Anglický abstrakt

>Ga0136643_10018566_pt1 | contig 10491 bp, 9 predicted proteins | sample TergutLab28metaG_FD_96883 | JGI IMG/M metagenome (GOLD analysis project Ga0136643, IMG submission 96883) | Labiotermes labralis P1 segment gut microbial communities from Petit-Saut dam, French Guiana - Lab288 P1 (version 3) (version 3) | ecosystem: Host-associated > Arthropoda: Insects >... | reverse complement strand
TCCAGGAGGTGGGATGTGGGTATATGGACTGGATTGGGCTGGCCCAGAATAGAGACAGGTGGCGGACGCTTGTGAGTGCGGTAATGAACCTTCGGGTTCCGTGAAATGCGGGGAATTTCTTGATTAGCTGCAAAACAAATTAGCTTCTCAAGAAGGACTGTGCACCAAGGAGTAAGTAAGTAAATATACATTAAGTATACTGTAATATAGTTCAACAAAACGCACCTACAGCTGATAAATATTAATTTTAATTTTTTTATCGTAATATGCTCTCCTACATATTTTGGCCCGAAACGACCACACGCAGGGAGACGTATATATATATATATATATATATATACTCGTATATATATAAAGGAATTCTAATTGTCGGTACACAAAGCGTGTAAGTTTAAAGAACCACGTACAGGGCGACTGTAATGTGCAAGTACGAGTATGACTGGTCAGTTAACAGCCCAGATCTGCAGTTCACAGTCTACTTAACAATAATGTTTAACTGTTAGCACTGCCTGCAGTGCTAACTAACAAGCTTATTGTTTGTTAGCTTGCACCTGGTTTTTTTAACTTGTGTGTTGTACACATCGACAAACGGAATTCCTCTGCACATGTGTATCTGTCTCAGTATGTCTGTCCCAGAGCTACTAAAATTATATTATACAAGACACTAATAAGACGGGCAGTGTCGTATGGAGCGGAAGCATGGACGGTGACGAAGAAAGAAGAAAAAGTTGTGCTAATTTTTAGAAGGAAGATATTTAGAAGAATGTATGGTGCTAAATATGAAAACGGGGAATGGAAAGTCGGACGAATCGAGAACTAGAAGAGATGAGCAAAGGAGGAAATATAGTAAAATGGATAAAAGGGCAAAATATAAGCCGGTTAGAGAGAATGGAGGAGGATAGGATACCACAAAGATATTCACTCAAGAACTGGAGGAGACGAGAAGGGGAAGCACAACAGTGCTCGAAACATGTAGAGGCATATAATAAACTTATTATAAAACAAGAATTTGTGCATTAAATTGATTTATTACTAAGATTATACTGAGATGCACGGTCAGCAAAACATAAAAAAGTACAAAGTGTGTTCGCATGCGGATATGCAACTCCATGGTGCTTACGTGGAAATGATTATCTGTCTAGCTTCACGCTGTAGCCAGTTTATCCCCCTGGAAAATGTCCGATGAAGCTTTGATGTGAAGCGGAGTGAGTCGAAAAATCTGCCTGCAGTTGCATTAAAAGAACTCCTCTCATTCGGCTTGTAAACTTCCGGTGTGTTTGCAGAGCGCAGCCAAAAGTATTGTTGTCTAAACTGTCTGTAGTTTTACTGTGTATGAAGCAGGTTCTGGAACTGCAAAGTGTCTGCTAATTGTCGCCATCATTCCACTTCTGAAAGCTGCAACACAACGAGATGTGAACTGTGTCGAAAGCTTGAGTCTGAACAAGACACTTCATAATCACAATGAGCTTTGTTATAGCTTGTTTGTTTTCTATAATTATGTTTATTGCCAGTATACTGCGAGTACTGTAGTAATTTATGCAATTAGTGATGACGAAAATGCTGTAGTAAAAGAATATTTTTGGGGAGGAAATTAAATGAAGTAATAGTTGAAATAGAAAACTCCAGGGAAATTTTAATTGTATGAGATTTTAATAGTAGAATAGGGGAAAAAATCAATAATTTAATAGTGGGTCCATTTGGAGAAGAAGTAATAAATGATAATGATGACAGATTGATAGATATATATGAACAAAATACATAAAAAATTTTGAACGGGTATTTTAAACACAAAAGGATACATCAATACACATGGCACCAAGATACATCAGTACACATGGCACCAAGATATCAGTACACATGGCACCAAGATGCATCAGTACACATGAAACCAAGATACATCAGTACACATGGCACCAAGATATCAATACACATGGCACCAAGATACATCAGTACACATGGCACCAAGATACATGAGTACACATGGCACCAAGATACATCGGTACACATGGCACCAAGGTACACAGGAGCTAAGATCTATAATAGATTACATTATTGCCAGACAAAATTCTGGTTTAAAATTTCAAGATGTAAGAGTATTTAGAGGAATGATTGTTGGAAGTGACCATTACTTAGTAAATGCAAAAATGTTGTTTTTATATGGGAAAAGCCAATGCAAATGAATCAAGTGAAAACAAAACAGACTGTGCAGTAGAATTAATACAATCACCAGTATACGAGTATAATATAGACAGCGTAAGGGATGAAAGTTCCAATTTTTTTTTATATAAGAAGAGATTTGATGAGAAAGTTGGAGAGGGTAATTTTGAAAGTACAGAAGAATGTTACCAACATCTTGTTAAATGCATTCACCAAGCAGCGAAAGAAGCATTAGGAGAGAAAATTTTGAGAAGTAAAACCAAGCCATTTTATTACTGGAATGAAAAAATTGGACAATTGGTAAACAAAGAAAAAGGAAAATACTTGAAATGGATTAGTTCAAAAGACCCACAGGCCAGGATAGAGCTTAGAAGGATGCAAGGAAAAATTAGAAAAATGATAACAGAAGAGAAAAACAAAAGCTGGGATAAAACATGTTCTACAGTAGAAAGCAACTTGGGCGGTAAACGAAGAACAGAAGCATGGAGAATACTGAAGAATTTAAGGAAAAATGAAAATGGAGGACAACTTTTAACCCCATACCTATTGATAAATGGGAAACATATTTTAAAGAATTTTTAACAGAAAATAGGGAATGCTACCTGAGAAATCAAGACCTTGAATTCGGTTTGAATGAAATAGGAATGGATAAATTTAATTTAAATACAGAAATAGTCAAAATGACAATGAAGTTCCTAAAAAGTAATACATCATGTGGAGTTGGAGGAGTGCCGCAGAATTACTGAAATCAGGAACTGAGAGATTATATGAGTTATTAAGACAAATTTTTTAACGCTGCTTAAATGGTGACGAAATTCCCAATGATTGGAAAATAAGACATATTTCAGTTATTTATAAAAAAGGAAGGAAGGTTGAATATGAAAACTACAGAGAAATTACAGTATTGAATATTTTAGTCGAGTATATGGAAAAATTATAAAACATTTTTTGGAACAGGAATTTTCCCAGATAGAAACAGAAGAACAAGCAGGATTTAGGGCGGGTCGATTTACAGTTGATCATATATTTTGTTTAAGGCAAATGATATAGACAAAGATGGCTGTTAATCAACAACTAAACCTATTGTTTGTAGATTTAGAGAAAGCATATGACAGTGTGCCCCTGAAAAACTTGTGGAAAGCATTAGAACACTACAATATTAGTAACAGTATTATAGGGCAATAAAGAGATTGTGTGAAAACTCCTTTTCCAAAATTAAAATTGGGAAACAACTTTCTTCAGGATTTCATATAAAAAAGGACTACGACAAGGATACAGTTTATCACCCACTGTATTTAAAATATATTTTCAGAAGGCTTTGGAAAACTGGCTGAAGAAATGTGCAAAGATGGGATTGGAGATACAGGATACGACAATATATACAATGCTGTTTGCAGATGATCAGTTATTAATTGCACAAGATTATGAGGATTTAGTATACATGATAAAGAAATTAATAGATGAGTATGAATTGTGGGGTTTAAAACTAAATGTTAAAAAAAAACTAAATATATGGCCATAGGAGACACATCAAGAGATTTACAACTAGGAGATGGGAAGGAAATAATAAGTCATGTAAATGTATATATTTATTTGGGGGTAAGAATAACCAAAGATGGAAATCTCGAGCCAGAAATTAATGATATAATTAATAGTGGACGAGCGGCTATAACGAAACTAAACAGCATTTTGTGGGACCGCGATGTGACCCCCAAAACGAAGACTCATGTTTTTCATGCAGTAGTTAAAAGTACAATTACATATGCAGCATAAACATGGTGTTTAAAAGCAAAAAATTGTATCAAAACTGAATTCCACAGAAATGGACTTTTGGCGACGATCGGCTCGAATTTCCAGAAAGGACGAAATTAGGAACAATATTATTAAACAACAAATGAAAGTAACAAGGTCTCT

Infrared spectroscopy is a prominent molecular technique for bacterial analysis. Within its context, Near infrared (NIR) spectroscopy in particular brings benefits over other vibrational approaches; these advantages include, for example, lower sensitivity to water, high penetration depth, and low cost. However, NIR spectroscopy is not popular within microbiology, because the spectra of organic samples are difficult to interpret. We propose a comparison of spectral curve fitting methods, namely, techniques that facilitate the interpretation of most peaks, simplify the spectra, and improve the prediction of bacterial species from the relevant NIR spectra. The performances of three common curve fitting algorithms and the technique based on differential evolution were compared via a synthesized experimental spectrum. Utilizing the obtained results, the spectra of three different bacterial species were curve-fit by optimized algorithm. The proposed algorithm decomposed the spectra to specific absorption peaks, whose parameters were estimated via the Differential Evolution approach initialized through Levenberg-Marquardt optimization; subsequently, the spectra were classified with conventional procedures and using the parameters of the revealed peaks. On a limited dataset, the correct classification rate computed by PLS-DA was 95 %. When we employed the peak parameters for the classification, the rate corresponded to 91.7 %. According to the Gaussian formula , the parameters comprise the spectral peak position, amplitude, and width. The most important peaks for bacterial discrimination were identified by ANOVA and interpreted as N-H stretching bonds in proteins, cis bonds, and CH2 absorption in fatty acids. We examined some aspects of the behavior of standard curve fitting algorithms and proposed differential evolution to optimize the fitting process. Based on the correct use of these algorithms, the NIR spectra of bacteria can be interpreted and the full potential of NIR spectroscopy in microbiology exploited.